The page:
What are the main features of the periodic table?
Most versions of the periodic table share the same basic information;
- Each square represents an element, with that element's symbol printed in a font size larger than any other information. The full name of the element is often written above or below it.
- The molar mass of the element is usually printed below the name, to varying degrees of specificity.
- The number of protons in the element is printed somewhere at the top of the square.
- Some tables also print the abbreviated electron configuration, color-code the metallic classifications, and/or print the numbers of the periods and groups.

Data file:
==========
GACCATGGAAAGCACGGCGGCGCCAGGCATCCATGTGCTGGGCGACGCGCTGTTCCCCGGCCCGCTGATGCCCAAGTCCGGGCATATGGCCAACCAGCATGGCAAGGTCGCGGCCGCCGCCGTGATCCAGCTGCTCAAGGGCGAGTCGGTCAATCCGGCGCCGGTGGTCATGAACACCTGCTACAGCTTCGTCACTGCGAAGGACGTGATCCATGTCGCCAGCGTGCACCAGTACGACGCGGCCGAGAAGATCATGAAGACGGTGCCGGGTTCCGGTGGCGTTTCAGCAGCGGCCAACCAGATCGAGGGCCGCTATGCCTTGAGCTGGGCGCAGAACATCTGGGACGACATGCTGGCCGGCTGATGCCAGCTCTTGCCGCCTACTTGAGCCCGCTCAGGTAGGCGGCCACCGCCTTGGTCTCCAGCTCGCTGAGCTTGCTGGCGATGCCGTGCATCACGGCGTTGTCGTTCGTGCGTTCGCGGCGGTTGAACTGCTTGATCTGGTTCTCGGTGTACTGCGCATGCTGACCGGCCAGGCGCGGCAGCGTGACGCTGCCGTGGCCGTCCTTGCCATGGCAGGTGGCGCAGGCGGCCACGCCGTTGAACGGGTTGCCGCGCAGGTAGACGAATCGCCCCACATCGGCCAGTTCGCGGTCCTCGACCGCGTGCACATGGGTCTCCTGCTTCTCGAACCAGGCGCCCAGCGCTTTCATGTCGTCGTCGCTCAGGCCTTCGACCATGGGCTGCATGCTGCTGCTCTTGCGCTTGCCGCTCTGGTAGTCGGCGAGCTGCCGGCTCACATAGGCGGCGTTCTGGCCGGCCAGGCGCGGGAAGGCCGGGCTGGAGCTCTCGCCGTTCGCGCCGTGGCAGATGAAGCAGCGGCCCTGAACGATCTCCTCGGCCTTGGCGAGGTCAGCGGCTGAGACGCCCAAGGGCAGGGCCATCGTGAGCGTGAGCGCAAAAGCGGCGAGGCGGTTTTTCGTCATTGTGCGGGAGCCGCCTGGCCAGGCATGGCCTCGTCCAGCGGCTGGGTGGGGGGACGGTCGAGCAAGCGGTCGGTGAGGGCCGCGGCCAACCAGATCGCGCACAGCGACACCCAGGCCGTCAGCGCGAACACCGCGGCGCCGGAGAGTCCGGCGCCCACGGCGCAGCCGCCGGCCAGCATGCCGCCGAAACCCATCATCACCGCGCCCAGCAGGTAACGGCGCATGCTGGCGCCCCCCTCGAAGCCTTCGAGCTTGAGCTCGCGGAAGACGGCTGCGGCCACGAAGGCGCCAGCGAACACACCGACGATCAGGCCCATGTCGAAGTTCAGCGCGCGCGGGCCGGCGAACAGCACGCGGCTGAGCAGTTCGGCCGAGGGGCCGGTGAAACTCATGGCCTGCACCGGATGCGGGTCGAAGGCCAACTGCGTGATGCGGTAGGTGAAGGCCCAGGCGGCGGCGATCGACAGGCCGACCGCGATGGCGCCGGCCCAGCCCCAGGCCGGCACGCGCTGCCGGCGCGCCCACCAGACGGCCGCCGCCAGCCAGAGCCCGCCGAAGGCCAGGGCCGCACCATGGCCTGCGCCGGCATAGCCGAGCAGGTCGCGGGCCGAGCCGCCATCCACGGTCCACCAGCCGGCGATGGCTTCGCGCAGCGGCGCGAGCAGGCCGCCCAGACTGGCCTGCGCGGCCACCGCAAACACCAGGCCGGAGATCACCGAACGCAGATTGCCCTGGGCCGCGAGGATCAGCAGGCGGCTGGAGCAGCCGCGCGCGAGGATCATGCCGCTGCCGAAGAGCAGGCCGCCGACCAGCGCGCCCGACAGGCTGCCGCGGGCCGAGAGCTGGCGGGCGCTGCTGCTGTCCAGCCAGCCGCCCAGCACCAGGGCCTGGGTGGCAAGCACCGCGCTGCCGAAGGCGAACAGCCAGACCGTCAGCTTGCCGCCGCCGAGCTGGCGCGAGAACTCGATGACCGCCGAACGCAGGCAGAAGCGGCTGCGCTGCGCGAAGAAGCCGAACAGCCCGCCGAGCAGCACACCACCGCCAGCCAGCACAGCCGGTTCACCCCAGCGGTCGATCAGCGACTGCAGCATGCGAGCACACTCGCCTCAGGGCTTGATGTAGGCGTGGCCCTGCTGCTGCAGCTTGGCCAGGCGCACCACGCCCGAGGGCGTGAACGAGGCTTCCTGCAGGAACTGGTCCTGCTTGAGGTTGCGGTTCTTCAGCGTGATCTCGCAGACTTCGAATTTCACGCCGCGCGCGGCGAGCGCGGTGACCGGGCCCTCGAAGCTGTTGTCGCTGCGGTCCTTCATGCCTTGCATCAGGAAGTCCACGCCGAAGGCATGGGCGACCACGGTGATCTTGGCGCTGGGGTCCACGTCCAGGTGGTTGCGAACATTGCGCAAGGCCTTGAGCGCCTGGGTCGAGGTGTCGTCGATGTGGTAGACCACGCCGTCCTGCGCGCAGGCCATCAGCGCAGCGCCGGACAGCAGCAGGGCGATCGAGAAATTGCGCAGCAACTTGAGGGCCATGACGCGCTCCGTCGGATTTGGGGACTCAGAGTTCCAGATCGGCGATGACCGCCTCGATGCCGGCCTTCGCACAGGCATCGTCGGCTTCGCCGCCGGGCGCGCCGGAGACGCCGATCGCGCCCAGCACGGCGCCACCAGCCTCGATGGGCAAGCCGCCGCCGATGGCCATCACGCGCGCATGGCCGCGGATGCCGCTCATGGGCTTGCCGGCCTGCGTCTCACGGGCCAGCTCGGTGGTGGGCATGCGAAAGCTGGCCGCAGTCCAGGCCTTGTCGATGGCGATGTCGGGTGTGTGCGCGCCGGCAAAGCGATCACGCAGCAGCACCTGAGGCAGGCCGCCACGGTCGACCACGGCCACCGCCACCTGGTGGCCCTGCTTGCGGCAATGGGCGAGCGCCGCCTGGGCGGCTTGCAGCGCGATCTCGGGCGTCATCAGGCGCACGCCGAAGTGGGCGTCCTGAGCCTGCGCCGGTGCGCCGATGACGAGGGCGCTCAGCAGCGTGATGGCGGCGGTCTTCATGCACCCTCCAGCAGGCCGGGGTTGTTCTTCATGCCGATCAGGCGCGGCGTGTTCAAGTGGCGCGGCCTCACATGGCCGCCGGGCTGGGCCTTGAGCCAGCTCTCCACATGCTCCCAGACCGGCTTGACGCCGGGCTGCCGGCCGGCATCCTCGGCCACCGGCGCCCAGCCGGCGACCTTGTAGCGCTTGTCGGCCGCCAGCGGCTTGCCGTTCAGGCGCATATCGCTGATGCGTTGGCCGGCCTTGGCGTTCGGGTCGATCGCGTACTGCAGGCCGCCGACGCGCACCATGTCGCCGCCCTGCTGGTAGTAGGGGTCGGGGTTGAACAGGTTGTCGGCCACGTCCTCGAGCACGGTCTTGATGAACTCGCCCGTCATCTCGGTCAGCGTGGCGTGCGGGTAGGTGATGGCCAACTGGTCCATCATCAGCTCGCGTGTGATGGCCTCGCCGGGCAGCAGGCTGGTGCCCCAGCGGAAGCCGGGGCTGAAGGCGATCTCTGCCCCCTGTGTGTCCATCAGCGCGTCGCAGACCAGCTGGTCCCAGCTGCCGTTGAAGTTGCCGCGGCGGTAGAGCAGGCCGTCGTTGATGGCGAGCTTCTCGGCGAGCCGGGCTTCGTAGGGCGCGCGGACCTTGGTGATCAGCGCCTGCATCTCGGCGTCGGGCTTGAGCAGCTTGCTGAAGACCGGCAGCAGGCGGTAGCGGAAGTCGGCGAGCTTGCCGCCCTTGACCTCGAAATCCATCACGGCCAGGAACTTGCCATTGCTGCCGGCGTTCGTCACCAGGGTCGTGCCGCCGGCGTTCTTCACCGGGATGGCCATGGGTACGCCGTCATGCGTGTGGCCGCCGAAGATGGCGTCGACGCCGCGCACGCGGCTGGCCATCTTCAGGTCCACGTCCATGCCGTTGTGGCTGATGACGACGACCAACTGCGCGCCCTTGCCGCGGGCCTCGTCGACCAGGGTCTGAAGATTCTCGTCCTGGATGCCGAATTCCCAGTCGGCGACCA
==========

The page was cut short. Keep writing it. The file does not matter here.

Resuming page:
However, the format of the periodic table is what really distinguishes this information, with the exception of the lanthanide and actinide series, which are typically printed below the main body of the table for no other reason than that their inclusion in their proper place would make the table unreasonably wide and difficult to scale legibly. Other than this concession, the table is arranged roughly in order of which orbital electrons go into as the atoms get progressively more massive. This is the main reason for the "gaps" as well as the apparent inconsistencies in orbital filling in heavier atoms (for example, 3d being filled after 4s despite belonging to a "lower" shell). A side effect of this arrangement is that it prioritizes noble gases on the far-right column, and allows for convenient trends such as atomic size, electronegativity and metallic character to be visually correlated to a physical location on the table.